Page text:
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Automotive Manufacturers Poised to Achieve Six Sigma Component Reliability
  Engineering News Home

07/28/2004, 20:44:54

Some Problems only get worse
It was recognised at the start of the industrial revolution that mechanical components can fail with cyclically repeated loads much lower than their static strength.  Early research on mine shaft hoist chains and railway axles led to the notion that metals appear to become 'tired' with repeated use and the concept of metal 'fatigue' was born.  The tenacity with which components fail by fatigue has never abated and every new engineering age has spurned a new twist to the problem and a new dimension to the solution.  The problem is common to all mechanical engineering disciplines.  With the wide-spread adoption of power stations in the early 20th century, materials were required to operate hotter for longer.  This brought into focus the phenomena of creep in metals and highlighted a step reduction in component endurance due to interactions between the fatigue and creep mechanisms.  Recent changes in the operating rational of the power industry worldwide has led to many power stations operating on two shifts per day rather than as base load generation for which they were designed, further exacerbating the problem. 

Total quality management - six sigma
In the automotive industry, increasingly demanding emissions legislation is leading to engine and exhaust components operating hotter.  International competitiveness driven by globalisation continues to demand higher performance and higher reliability from automotive components.  To meet these challenges, many manufacturers have adopted the six sigma approach to total quality management whereby all aspects of component design and manufacture are examined to reduce failure rates to as near zero as sensibly possible.  In practical terms, this translates into less than 3.4 failures per million population which is six standard deviations from the mean.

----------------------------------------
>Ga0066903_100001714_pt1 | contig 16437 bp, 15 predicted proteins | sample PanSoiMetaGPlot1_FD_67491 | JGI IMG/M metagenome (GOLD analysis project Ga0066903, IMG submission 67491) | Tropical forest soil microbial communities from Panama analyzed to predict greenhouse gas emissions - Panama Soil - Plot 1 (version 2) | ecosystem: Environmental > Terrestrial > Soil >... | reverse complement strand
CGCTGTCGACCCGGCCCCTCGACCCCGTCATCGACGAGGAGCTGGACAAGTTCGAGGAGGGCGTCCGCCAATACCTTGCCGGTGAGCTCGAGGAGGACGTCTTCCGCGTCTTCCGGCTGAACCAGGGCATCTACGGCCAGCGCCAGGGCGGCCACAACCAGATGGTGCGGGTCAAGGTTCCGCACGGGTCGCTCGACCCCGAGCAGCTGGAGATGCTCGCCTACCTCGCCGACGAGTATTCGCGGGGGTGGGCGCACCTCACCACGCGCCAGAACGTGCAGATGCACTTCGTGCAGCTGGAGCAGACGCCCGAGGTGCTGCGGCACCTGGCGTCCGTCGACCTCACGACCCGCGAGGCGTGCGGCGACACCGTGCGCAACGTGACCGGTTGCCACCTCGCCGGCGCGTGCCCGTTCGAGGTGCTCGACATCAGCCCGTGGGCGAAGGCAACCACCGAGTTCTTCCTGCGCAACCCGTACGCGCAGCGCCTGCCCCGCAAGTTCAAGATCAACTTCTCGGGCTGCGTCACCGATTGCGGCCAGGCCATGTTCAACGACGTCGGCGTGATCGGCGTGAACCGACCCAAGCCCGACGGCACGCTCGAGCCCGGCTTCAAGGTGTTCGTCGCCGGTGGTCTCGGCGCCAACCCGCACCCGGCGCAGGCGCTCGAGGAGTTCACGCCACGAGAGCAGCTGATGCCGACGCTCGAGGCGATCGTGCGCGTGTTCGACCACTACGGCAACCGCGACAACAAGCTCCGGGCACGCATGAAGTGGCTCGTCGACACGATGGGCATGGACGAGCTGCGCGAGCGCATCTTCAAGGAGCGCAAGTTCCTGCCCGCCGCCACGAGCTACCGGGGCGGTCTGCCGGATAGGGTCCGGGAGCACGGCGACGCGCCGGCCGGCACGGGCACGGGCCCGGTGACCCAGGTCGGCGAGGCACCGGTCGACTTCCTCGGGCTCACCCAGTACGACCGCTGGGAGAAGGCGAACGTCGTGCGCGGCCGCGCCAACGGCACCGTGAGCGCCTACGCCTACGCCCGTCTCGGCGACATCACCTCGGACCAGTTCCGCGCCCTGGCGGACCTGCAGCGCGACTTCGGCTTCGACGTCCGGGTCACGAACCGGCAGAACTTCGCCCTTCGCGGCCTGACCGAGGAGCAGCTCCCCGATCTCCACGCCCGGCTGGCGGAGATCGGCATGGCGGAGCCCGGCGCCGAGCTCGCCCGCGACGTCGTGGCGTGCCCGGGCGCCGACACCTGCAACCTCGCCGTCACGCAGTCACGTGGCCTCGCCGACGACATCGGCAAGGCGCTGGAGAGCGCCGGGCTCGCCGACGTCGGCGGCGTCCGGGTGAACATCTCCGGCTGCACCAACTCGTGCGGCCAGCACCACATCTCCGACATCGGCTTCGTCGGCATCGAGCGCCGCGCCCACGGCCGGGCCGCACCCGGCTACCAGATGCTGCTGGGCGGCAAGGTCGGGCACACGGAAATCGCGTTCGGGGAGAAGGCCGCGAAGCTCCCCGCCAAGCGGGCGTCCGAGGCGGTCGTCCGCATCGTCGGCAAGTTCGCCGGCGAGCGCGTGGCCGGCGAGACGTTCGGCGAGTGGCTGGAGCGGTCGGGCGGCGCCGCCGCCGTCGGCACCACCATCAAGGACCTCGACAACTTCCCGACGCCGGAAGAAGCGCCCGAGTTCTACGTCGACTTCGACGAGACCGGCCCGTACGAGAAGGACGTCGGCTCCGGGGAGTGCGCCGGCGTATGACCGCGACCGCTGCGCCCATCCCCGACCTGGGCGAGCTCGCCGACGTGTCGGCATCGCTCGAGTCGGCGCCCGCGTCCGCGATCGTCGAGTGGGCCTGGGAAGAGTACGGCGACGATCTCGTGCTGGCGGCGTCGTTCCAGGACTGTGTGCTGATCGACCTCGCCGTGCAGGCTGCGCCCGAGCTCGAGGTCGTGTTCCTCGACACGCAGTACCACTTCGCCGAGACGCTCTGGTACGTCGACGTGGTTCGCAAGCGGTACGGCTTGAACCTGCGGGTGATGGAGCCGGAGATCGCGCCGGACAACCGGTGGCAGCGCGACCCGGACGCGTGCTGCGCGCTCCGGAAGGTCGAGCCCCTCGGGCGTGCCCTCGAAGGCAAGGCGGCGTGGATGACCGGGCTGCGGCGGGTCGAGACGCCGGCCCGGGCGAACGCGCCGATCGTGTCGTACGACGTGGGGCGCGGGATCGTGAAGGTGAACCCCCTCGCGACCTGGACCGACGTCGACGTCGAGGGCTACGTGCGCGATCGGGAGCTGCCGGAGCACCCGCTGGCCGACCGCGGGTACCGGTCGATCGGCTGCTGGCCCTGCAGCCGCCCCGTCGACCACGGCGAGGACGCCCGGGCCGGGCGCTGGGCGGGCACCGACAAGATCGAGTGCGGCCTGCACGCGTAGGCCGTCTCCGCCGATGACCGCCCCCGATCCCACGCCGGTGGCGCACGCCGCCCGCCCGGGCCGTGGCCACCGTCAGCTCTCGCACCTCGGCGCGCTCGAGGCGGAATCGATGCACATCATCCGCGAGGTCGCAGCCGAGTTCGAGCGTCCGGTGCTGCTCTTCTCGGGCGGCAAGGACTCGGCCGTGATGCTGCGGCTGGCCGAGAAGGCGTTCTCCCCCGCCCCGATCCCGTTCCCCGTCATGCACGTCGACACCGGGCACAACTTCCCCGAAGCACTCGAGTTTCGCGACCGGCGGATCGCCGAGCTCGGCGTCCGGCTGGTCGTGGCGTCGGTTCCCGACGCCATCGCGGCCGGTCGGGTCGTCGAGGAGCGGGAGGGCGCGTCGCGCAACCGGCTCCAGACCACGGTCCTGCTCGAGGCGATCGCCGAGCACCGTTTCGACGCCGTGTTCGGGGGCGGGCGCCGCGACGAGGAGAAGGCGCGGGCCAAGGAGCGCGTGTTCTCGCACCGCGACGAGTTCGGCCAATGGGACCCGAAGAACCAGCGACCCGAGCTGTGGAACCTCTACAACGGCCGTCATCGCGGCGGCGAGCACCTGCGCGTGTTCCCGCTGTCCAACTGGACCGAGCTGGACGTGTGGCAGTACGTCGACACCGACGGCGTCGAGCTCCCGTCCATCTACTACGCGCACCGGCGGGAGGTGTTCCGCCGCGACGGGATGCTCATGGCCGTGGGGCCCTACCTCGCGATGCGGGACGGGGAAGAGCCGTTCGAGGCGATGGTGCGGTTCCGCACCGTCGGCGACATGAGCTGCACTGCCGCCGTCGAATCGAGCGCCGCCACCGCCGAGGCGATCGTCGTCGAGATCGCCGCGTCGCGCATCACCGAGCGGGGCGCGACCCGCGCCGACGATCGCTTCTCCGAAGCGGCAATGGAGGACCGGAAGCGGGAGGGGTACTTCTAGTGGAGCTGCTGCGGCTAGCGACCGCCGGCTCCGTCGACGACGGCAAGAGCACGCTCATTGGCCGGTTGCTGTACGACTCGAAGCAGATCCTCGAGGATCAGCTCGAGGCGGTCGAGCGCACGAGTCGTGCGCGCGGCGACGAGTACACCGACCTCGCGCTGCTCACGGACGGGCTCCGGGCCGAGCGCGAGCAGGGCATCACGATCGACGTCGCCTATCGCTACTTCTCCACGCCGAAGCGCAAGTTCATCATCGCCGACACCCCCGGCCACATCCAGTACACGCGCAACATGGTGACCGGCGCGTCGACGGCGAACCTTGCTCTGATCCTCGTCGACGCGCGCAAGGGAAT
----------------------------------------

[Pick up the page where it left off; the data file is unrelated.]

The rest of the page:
Modern methods respond to the six sigma challenge
It is clearly more desirable for quality to be designed into a component rather than for failures to be managed away during manufacturing.  For a typical automotive component such as an exhaust manifold experiencing thermal and mechanical loads with the possibility of cracking by fatigue damage and creep damage mechanisms, this is a complex problem.  Aspects to be considered cover metallurgy, thermodynamics, stress analysis, cycle recognition, damage mechanics and others.  Building on the well established finite element method for stress analysis and modern methods for creep-fatigue endurance assessment based on developments in the nuclear industry, post processing software is now available* for easily and accurately determining the expected failure rate for a particular component design.

 Rapid prototyping comes of age
"For the first time," says Prof. John Draper of Safe Technology Ltd. "engineers can now design high performance components to achieve six sigma reliability, before any component testing has taken place."  Certainly for mechanical components operating hot and cyclically, rapid prototyping has come of age.  Very significant shortening of the design phase and consequential cost reductions on component testing are already being achieved by this technology. An excellent correlation is demonstrated between simple materials test data and complex, thermal/mechanical component endurance tests to failure.  It is now simply a matter of assigning acceptable levels of creep damage and fatigue damage calculated at the design stage, in order to achieve six sigma quality standards during component service.

*fe-safe/TURBOlifeTM has been jointly developed by Safe Technology Ltd and Serco Assurance.

Modified by Administrator at Wed, Jul 28, 2004, 20:47:13
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